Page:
Take the 2-minute tour ×
User Experience Stack Exchange is a question and answer site for user experience researchers and experts. It's 100% free, no registration required.

Everybody has their pet gripes about one or the other, but I'm curious if there is any actual science showing that "The Windows Way" or "The Mac Way" is significantly better for some task.

Just to be extra clear: I do not want to know what you think is better, or even what great designers think is better: I want links to and summaries of peer-reviewed scientific literature. I will also accept studies concluding "approach X is better than approach Y," where it is clear that Mac does X and Windows does Y, even if the study does not specifically mention either. Bonus points for studies that throw in Gnome, KDE, or other lesser-known (but real!) graphical user environments.

share|improve this question
1  
Personally I'm at a loss for where to start because there are lots of little differences, and it depends a lot on context (personal vs enterprise, for example). One thing that could help narrow the question would be to define certain topics and what the "Windows way" or "Mac way" is, and ask for research about that. For example, some topics could be "Window management" or "Connecting to a new wifi network". –  Jonathan Sep 12 '11 at 21:05
1  
I think a proper test would be difficult if not impossible to undertake. People are used to one or the other (or both) already so there'd be so much bias in the test results based on habit. –  DA01 Sep 13 '11 at 1:20
    
The tests would have to be done on toddlers who never touched a computer in their whole lives. Anyone over 5 years old will have become accustomed to one operating system and will have a biased loyalty towards that system because of familiarity. By the way, OS X sucks sweaty balls because it lacks many keyboard shortcuts (window maximize) for people who want to bypass Fitt's Law for mice and get their work done fast. Now you know which OS I'm loyal to. –  JoJo Sep 13 '11 at 4:50
1  
There are organisations out there who have produced various reports. Try googling 'Total Cost of Ownership (TCO) Mac / PC' TCO will cover more than the user interface. And at least some of this research will have been done by commercial organisations - so it won't be free. –  PhillipW Sep 13 '11 at 10:49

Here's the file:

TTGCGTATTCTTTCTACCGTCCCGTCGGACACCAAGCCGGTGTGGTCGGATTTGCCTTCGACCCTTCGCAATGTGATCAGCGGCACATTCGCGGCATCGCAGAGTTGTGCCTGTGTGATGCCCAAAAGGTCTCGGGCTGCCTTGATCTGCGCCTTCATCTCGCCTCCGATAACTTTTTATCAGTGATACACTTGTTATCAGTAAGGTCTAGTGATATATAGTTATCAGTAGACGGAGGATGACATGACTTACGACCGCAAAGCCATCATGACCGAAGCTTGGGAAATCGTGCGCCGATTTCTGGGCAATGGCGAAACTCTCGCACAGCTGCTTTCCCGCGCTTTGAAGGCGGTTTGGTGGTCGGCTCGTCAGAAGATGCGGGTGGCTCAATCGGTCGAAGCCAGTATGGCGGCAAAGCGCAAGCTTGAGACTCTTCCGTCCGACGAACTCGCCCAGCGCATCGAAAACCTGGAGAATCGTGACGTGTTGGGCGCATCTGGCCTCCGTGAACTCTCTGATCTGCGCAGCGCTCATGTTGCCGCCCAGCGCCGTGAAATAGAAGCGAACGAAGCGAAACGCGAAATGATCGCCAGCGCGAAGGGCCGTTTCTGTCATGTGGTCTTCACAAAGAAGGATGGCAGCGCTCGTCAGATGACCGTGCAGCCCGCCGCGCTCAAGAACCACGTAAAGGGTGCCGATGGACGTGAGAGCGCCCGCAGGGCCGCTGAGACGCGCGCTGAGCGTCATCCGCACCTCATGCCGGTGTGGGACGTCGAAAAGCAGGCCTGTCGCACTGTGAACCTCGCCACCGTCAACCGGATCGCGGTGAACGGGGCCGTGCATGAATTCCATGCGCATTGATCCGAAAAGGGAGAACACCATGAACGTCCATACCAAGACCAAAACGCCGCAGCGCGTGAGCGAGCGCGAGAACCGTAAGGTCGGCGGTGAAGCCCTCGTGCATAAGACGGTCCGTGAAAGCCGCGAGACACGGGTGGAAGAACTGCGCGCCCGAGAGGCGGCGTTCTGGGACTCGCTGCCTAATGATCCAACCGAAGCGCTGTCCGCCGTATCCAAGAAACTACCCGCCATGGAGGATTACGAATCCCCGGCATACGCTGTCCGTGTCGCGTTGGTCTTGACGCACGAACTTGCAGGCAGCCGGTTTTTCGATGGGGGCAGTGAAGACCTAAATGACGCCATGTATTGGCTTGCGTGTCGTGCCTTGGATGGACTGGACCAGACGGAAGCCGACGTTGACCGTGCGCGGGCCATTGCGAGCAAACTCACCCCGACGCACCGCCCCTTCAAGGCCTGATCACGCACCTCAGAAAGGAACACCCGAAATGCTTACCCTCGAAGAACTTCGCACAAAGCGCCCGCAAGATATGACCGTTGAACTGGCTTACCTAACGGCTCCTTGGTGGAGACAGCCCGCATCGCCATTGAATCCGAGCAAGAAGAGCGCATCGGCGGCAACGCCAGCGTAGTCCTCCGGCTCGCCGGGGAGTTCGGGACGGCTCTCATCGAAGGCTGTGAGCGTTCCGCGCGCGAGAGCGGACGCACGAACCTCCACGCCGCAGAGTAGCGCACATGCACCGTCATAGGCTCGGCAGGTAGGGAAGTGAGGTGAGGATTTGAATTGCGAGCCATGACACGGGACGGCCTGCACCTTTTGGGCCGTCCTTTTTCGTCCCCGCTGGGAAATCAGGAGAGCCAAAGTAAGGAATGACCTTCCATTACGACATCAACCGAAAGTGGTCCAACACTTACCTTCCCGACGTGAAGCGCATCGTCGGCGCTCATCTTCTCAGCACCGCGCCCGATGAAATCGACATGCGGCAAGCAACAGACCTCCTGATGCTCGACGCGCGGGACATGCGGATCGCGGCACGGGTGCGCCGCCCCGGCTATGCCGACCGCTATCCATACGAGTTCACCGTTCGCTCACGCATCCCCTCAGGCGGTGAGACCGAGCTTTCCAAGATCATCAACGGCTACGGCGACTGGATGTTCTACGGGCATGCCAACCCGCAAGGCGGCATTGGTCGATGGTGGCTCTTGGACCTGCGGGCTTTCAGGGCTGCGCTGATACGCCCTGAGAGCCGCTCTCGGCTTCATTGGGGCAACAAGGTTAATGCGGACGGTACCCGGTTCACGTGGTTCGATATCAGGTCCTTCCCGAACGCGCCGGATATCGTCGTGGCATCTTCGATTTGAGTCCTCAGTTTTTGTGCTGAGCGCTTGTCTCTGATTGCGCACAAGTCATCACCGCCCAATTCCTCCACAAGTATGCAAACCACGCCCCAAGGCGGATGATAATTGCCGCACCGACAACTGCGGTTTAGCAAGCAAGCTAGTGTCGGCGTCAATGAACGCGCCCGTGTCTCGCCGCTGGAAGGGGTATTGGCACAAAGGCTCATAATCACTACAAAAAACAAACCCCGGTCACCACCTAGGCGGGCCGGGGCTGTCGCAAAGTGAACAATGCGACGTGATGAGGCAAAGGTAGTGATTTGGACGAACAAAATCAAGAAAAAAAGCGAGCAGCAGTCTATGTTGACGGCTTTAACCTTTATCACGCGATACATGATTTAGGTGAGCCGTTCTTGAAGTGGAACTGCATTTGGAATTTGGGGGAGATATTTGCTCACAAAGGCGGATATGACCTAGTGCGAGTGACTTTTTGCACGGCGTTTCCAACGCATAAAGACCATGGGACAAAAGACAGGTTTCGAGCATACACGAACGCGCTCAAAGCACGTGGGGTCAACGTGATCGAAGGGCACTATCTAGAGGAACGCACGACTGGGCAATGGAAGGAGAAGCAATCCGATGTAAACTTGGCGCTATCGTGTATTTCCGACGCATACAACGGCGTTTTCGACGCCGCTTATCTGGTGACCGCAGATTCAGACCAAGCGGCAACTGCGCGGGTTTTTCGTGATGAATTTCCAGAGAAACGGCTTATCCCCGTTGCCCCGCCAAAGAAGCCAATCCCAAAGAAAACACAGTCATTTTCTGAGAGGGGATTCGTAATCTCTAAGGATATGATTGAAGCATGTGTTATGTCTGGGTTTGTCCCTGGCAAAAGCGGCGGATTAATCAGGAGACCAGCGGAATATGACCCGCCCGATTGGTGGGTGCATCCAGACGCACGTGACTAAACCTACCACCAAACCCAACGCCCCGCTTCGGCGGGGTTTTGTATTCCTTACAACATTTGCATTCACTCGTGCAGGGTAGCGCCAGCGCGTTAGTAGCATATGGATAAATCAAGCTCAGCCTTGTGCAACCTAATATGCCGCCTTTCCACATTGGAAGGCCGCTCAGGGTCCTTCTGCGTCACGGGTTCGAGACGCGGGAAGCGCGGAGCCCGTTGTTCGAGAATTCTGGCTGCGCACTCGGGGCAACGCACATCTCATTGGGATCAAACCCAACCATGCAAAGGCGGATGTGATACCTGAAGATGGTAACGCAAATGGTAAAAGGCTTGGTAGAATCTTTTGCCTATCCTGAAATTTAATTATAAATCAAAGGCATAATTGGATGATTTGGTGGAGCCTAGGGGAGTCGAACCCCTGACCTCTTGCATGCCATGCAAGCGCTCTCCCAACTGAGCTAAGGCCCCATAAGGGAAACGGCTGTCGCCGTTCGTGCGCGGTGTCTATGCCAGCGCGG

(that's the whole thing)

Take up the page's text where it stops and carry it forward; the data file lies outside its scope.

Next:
1  
To quote Don Norman: "Academics are paid to be clever, not right". A peer-reviewed article doesn't make it a right article, just one that other academics thoughts was clever. –  JohnGB Sep 16 '11 at 12:27
show 2 more comments

1 Answer

I think your search will be a tough one. Academics don't typically conduct competitive analysis between two specific, competing brands. What they may research is different implementations of a UI concept or interaction pattern or feature, and in those studies you might find that the Mac or Windows way wins out. It's not that info isn't out there, but the lens you're looking through to find it doesn't line up with the way the research is done.

Beyond that, PhillipW's suggested search is a good lead that might bring you to some industry research, though it likely won't meet the peer-reviewed test you're looking for.

share|improve this answer
    
My suggestion (which has been deleted) was: Try googling 'Total Cost of Ownership (TCO) Mac / PC' TCO will cover more than the user interface. And at least some of this research will have been done by commercial organisations - so it won't be free. –  PhillipW Sep 18 '11 at 19:15
    
Thanks for re-posting it (though I see it in the comments against the original question). I thought it was a good idea. –  Todd Sieling Sep 18 '11 at 20:10
add comment

Your Answer

 
discard

By posting your answer, you agree to the privacy policy and terms of service.

Not the answer you're looking for? Browse other questions tagged or ask your own question.